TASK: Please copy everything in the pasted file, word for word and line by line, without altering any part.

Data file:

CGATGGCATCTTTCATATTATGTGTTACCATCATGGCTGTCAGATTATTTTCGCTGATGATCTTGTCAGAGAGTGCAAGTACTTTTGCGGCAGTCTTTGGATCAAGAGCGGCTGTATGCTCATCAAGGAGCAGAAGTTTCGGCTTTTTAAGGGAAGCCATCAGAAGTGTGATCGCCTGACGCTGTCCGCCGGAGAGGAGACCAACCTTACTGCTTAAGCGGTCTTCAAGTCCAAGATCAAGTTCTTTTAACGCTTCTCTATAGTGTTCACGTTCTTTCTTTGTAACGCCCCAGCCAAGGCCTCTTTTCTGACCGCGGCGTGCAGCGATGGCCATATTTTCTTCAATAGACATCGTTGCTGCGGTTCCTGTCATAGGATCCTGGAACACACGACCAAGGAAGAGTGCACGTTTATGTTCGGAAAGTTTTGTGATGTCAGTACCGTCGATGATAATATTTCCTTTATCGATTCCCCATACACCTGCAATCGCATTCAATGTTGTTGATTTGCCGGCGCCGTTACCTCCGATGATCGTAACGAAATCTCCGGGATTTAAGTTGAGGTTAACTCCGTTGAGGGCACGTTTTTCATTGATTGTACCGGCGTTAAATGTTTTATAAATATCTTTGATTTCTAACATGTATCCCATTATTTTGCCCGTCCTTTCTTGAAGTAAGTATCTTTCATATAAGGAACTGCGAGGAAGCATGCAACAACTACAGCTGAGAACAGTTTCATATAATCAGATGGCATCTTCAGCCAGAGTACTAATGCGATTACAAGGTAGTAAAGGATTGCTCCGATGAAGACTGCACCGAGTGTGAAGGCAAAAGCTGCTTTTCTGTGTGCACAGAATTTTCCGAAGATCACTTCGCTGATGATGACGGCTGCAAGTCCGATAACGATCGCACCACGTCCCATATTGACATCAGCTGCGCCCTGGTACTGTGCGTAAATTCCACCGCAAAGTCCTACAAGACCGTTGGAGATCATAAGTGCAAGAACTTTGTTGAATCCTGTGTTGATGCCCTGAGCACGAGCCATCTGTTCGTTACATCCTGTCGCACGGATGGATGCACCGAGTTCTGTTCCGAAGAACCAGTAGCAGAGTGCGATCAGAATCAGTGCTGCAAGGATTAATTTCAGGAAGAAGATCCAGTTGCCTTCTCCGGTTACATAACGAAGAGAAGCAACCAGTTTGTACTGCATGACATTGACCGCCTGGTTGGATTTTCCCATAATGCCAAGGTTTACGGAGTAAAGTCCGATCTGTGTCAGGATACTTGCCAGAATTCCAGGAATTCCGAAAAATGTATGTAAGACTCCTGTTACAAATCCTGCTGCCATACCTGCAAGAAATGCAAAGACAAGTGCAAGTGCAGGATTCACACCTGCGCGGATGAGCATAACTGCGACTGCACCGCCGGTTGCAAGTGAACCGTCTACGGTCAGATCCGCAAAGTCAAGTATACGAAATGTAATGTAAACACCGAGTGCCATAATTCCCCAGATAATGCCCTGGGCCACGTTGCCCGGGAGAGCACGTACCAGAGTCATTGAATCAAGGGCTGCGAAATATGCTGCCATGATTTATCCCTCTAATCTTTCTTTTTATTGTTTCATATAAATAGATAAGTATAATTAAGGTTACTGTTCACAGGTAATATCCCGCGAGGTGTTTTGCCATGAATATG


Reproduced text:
CGATGGCATCTTTCATATTATGTGTTACCATCATGGCTGTCAGATTATTTTCGCTGATGATCTTGTCAGAGAGTGCAAGTACTTTTGCGGCAGTCTTTGGATCAAGAGCGGCTGTATGCTCATCAAGGAGCAGAAGTTTCGGCTTTTTAAGGGAAGCCATCAGAAGTGTGATCGCCTGACGCTGTCCGCCGGAGAGGAGACCAACCTTACTGCTTAAGCGGTCTTCAAGTCCAAGATCAAGTTCTTTTAACGCTTCTCTATAGTGTTCACGTTCTTTCTTTGTAACGCCCCAGCCAAGGCCTCTTTTCTGACCGCGGCGTGCAGCGATGGCCATATTTTCTTCAATAGACATCGTTGCTGCGGTTCCTGTCATAGGATCCTGGAACACACGACCAAGGAAGAGTGCACGTTTATGTTCGGAAAGTTTTGTGATGTCAGTACCGTCGATGATAATATTTCCTTTATCGATTCCCCATACACCTGCAATCGCATTCAATGTTGTTGATTTGCCGGCGCCGTTACCTCCGATGATCGTAACGAAATCTCCGGGATTTAAGTTGAGGTTAACTCCGTTGAGGGCACGTTTTTCATTGATTGTACCGGCGTTAAATGTTTTATAAATATCTTTGATTTCTAACATGTATCCCATTATTTTGCCCGTCCTTTCTTGAAGTAAGTATCTTTCATATAAGGAACTGCGAGGAAGCATGCAACAACTACAGCTGAGAACAGTTTCATATAATCAGATGGCATCTTCAGCCAGAGTACTAATGCGATTACAAGGTAGTAAAGGATTGCTCCGATGAAGACTGCACCGAGTGTGAAGGCAAAAGCTGCTTTTCTGTGTGCACAGAATTTTCCGAAGATCACTTCGCTGATGATGACGGCTGCAAGTCCGATAACGATCGCACCACGTCCCATATTGACATCAGCTGCGCCCTGGTACTGTGCGTAAATTCCACCGCAAAGTCCTACAAGACCGTTGGAGATCATAAGTGCAAGAACTTTGTTGAATCCTGTGTTGATGCCCTGAGCACGAGCCATCTGTTCGTTACATCCTGTCGCACGGATGGATGCACCGAGTTCTGTTCCGAAGAACCAGTAGCAGAGTGCGATCAGAATCAGTGCTGCAAGGATTAATTTCAGGAAGAAGATCCAGTTGCCTTCTCCGGTTACATAACGAAGAGAAGCAACCAGTTTGTACTGCATGACATTGACCGCCTGGTTGGATTTTCCCATAATGCCAAGGTTTACGGAGTAAAGTCCGATCTGTGTCAGGATACTTGCCAGAATTCCAGGAATTCCGAAAAATGTATGTAAGACTCCTGTTACAAATCCTGCTGCCATACCTGCAAGAAATGCAAAGACAAGTGCAAGTGCAGGATTCACACCTGCGCGGATGAGCATAACTGCGACTGCACCGCCGGTTGCAAGTGAACCGTCTACGGTCAGATCCGCAAAGTCAAGTATACGAAATGTAATGTAAACACCGAGTGCCATAATTCCCCAGATAATGCCCTGGGCCACGTTGCCCGGGAGAGCACGTACCAGAGTCATTGAATCAAGGGCTGCGAAATATGCTGCCATGATTTATCCCTCTAATCTTTCTTTTTATTGTTTCATATAAATAGATAAGTATAATTAAGGTTACTGTTCACAGGTAATATCCCGCGAGGTGTTTTGCCATGAATATG